The team continued to develop a prototype despite orders not to • The Register

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Who me ? We all want our software users to be satisfied, but how far would you go to meet that requirement? For a Register drive, maybe a bit too far. Welcome to Who, Me?

“Harry” (not his name for reasons that will become clear) worked as a contractor and did on-site development. His team had come up with a nifty prototype for a new process, and users absolutely loved it. The management were also impressed, but Harry and co. would fail to develop a production version. This task would fall to a large subcontractor.

While the Big Guns worked on a production version, Harry and his team kept users happy by polishing the prototype. Slow bits have been redesigned. The work pieces have been polished. User comments have been taken into account. The usual sort of thing.

It went on for a few years until “the big guns told us to stop and freeze construction,” Harry said. “They had given the job to a Big Gun contractor (you know the shortlist) and he was moving with all the speed and user appeal of a striking slug.”

At each meeting, users kept adding to the list of requirements and the contractor couldn’t keep up. The production beta was in a horrible state and users refused to go near it. “Could we please at least give them a chance?” was the plea.

Management conceded and said it was forbidden to release new features. It would be a dismissal offence. The changes had to stop.

Except Harry’s prototype was still rolling in the background. “We had a new release nearing completion,” he said, “including deep productivity features that appealed to users, as well as revised branding, as the feature was now way beyond the concept. original.”

“Could we just deploy that?” Harry wondered. The bosses were informed of very slight untruths: “It was purely a maintenance release and had no new features, honestly!”

“Userland pushed, the management joined. Deployment!”

Except once logged in, it was clear that this was much more than a maintenance release. “The overhauled branding involved a total redesign of the landing pad,” admitted Harry, “it looked like we had grafted onto a whole new product.”

It didn’t take long for the first angry email from management to arrive. Of course, users can be trusted to keep quiet about fulfilling their wishes. But if someone older dived deeper, the upgrades would be revealed and pink slips would be issued.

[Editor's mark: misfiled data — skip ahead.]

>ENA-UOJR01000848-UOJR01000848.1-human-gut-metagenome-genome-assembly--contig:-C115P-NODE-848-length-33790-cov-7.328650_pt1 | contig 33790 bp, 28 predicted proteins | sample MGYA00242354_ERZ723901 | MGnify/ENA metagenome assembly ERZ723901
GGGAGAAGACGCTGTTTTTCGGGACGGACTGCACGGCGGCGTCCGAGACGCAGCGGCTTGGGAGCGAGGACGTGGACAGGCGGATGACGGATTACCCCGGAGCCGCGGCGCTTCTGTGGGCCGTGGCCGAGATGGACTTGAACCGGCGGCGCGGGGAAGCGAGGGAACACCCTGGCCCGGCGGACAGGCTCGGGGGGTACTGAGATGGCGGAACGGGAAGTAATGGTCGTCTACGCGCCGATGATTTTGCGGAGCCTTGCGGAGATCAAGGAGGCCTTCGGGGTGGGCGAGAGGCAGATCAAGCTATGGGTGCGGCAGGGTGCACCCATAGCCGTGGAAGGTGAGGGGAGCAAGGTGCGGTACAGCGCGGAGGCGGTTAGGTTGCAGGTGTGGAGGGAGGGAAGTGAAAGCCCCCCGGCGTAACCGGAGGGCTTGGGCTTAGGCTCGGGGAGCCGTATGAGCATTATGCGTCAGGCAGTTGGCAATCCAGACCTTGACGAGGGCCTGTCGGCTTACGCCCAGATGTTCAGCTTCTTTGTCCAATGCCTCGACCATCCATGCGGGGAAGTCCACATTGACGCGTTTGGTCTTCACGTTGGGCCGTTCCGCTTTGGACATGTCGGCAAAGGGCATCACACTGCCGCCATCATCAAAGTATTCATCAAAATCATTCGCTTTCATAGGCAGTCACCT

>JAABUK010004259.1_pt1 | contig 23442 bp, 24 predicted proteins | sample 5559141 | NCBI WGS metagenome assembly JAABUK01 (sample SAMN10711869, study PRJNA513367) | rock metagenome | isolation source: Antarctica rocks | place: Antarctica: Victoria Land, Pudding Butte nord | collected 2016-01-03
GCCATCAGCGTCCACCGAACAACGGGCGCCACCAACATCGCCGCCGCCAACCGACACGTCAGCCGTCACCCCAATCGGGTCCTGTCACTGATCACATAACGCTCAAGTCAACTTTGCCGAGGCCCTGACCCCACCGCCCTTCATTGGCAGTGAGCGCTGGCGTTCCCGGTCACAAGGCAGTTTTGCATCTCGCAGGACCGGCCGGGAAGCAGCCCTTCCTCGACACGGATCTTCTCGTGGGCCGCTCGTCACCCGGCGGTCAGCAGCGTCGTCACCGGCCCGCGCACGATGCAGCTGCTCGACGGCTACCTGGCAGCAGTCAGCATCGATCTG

The road to dismissal is paved with good intentions.

What should Harry do? The answer was to double down. One of his many hats was that of a technical author, and he had helped create an internal wiki where staff and contractors were encouraged to post. He had become very popular. Could this also save Harry’s bacon?

“I have now noticed that in his anger the manager forgot to BCC everyone and all the anonymous pointy-haired managers who had embarrassed us over the years were revealed in all their sordid glory,” Harry said.

“I thought it might take one of them 10 minutes to go through it and check their facts before I answer. That was all I had left. So I pressed Reply to all and I started typing.”

Tappity-tap: The old UI had started to crash. The new one was just a cosmetic makeover. Everything was in the Wiki. Send.

Harry went to the system page in the Wiki and pressed Edit. No more tappity-tapping: a longer version of the email. Copy and paste a list of maintenance fixes. Download the new logo. Pop into the help manual overview. To safeguard. Ended.

He barely had time for a well-deserved coffee when the first response landed in his inbox. A manager had indeed taken a look at the wiki page: “Yes, it’s true”, replied the answer, “it’s just a cosmetic thing, I checked the wiki and it is pretty clear about that. We can all breathe and go back to work.”

Luckily no one thought to check the change history, huh?

After releasing the latest update, Harry’s team had nothing left to do and they went their separate ways, “but at least we still had jobs to do”.

But what about the production system? “It was always ridiculously expensive and unusable,” Harry recalls. “Other newer systems have taken over as needs have changed.”

In an effort to push users over the line, prototype accounts were disabled “but that just meant the quality of the business had plummeted”.

There would still be years of pain before the system was finally decommissioned and the bits of Harry’s team prototype that weren’t obsolete were resurrected.

“It’s a warm feeling when your prototype lash-up outlasts the production tool,” he concluded.

Have you ever tried to help your users, but found yourself having to cover your tracks when management took offense at your helpfulness? Or write a temporary piece of code that ended up becoming too permanent? Confess everything with an e-mail to Who, Me? ®

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